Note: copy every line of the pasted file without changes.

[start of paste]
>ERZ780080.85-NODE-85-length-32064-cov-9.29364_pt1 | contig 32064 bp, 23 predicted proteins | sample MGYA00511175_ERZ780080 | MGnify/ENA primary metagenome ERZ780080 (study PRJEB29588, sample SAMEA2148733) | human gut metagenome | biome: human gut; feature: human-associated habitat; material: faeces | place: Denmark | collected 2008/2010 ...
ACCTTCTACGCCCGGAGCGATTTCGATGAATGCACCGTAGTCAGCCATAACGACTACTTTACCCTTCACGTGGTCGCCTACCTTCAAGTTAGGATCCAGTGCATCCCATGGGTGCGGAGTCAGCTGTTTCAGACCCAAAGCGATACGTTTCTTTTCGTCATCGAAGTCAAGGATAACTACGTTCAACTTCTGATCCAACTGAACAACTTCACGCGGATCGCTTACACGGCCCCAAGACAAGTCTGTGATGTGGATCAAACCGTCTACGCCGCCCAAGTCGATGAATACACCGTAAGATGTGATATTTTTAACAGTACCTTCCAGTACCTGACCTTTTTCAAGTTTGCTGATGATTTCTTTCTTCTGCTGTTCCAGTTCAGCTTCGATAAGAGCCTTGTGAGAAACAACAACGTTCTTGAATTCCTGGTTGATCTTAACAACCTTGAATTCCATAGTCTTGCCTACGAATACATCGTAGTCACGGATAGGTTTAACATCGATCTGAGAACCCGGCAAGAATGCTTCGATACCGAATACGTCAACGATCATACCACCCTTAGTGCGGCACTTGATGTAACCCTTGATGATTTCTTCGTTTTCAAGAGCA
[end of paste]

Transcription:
>ERZ780080.85-NODE-85-length-32064-cov-9.29364_pt1 | contig 32064 bp, 23 predicted proteins | sample MGYA00511175_ERZ780080 | MGnify/ENA primary metagenome ERZ780080 (study PRJEB29588, sample SAMEA2148733) | human gut metagenome | biome: human gut; feature: human-associated habitat; material: faeces | place: Denmark | collected 2008/2010 ...
ACCTTCTACGCCCGGAGCGATTTCGATGAATGCACCGTAGTCAGCCATAACGACTACTTTACCCTTCACGTGGTCGCCTACCTTCAAGTTAGGATCCAGTGCATCCCATGGGTGCGGAGTCAGCTGTTTCAGACCCAAAGCGATACGTTTCTTTTCGTCATCGAAGTCAAGGATAACTACGTTCAACTTCTGATCCAACTGAACAACTTCACGCGGATCGCTTACACGGCCCCAAGACAAGTCTGTGATGTGGATCAAACCGTCTACGCCGCCCAAGTCGATGAATACACCGTAAGATGTGATATTTTTAACAGTACCTTCCAGTACCTGACCTTTTTCAAGTTTGCTGATGATTTCTTTCTTCTGCTGTTCCAGTTCAGCTTCGATAAGAGCCTTGTGAGAAACAACAACGTTCTTGAATTCCTGGTTGATCTTAACAACCTTGAATTCCATAGTCTTGCCTACGAATACATCGTAGTCACGGATAGGTTTAACATCGATCTGAGAACCCGGCAAGAATGCTTCGATACCGAATACGTCAACGATCATACCACCCTTAGTGCGGCACTTGATGTAACCCTTGATGATTTCTTCGTTTTCAAGAGCA